It also means you’re burning less fat: University of Missouri scientists found that fat-burning enzymes are “shut off” when you’re not standing, so people who sit all day are “losing the opportunity for optimal metabolism throughout the day.”

So get up! In addition to burning fat, you could be more creative: Scientists at Stanford found that people who walked gave more creative answers on tests of creative thinking than those who tried to solve the problems while seated. Additionally, walking for three blocks of 10 minutes each per day—maybe to lunch, to the coffee machine or for a mental break—can mean burning up to an extra 200 calories daily.

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5. Having dinner in front of the TV.

Distracted eaters need more taste sensations—like saltiness, sweetness and crunch—to feel satisfied with their food. A Dutch study found that people had a harder time determining the sweetness of a sugary beverage when they were also trying to concentrate on a mental task.

Concentrating on the act and flavors of the food and eating without distraction is called “mindful eating” and many studies have shown such eating to increase weight loss success without focusing on calories. But you don’t have to meditate while you eat to be mindful: Just turn off Netflix, switch off your phone and focus on your meal. Concentrate on textures and flavors of what you’re eating and you could be satisfied with less… and less likely to snack as the night wears on.

6. Having a late snack… out of a bag.

Eating late doesn’t make you gain more weight—but it can extend the overall time you eat, meaning you eat more calories overall. In a Brigham Young University study, participants who were asked to abstain from eating between 7 p.m. and 6 a.m. for two weeks lost 0.9 pounds per week, reducing their calorie intake by 238 per day.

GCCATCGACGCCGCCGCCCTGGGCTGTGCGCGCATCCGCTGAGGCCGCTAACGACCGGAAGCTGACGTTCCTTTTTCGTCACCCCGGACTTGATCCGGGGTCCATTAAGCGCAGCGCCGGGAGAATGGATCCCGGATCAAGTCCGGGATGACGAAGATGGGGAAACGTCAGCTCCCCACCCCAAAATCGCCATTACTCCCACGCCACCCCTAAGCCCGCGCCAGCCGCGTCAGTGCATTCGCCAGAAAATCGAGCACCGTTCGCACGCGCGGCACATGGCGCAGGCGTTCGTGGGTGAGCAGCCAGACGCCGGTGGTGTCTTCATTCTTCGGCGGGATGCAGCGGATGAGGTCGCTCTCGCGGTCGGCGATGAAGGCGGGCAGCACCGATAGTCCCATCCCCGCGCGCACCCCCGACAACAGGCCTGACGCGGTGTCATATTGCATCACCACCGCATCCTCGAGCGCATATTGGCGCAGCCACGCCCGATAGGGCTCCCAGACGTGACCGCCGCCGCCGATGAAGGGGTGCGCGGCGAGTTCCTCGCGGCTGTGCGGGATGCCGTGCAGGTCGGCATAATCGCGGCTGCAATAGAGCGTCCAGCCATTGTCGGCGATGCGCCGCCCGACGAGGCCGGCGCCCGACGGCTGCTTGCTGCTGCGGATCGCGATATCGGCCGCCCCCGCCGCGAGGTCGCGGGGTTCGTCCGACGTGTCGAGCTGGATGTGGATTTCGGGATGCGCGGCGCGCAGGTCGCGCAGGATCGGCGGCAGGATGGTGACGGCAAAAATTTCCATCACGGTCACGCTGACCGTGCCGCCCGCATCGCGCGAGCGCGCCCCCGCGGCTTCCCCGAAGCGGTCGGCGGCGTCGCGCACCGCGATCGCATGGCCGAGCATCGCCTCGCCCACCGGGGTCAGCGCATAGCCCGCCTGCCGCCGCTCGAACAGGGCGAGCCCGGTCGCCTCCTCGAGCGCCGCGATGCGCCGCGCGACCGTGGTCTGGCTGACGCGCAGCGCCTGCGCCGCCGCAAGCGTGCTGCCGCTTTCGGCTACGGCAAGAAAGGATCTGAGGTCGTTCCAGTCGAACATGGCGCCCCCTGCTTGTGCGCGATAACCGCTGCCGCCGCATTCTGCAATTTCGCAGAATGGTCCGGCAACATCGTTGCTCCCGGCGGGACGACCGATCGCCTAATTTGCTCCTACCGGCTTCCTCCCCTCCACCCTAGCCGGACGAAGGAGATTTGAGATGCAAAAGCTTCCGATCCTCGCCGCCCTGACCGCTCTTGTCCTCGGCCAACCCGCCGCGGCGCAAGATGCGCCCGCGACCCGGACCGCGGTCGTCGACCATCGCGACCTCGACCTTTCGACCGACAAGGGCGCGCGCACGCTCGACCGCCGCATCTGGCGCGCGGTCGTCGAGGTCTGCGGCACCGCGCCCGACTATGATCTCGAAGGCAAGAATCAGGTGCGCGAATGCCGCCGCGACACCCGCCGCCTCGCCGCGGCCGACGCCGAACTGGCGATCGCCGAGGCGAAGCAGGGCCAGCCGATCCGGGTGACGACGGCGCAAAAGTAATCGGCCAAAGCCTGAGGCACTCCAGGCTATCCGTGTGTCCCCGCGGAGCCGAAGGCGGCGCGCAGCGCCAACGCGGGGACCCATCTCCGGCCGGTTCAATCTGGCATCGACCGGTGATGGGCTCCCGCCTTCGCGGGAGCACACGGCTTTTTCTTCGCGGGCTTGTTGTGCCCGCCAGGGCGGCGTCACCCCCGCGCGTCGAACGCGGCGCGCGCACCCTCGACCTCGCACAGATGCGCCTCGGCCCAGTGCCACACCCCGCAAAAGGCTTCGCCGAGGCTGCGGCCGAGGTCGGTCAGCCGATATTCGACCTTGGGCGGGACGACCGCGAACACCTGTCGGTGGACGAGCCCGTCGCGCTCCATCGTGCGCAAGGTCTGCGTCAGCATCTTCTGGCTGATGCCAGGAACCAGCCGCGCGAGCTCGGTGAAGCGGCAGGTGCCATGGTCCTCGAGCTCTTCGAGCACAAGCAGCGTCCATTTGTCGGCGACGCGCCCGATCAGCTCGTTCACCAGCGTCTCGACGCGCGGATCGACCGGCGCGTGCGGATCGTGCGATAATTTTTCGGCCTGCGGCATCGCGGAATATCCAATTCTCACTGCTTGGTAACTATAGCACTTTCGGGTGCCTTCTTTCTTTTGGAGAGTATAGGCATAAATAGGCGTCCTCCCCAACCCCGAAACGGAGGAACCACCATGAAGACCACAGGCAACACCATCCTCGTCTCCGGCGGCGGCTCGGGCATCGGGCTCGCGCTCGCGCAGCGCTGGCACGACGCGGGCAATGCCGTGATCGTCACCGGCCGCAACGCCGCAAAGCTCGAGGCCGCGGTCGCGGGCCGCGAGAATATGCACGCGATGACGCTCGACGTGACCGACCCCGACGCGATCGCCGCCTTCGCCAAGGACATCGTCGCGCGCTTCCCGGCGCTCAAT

But if you like eating before bed, that’s OK: Just make sure it’s not high-calorie, high-fat junk food that is easy to overeat. Instead, choose something with complex carbohydrates and lean protein: These will digest slowly so you feel full as you head to sleep. Protein can build fat-burning muscle while you’re in dreamland. Try whole grain cereal with low-fat milk or an apple with a low-fat string cheese. For delicious snacking options that seem too good to be true, explore the Nutrisystem snack menu and stock up!

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Just measure your portion of whatever you eat and don’t eat from the bag: Americans are generally bad at estimating portion size. In a study from Nature, men and women correctly guessed the amount of food in a portion only about half the time. They tended to underestimate portion sizes when it came to snacks and sweets. So measure your portion before your snack. Or, better yet, measure it way before: Take some time on Sunday to put containers of pre-measured, healthy snacks like cut-up veggies in the fridge, so you can grab them on weekday evenings. Learn how to become a portion size pro.

7. Looking at your phone in bed.

Research shows that being exposed to dim light during the night can mess up your internal clock, which can lead to weight gain by throwing off your eating schedule. Mice in one study that slept while exposed to a dim light—like a phone—gained 50 percent more weight over an eight-week period than those that slept in total darkness.

In addition to its dim, daylight-colored light, the radiation from your phone can mean it will take longer for you to fall asleep and you’ll spend less time in deep sleep once you do—according to a 2008 study conducted by the phone manufacturers themselves! As mentioned above, losing just 30 minutes of sleep can have an adverse effect on weight gain. Also, late-night phone use could mess up your work life, too: A study from 2014 found that using your phone after 9 p.m. not only disrupted sleep, but caused participants to be less engaged at work the next day, feeling more depleted in the morning.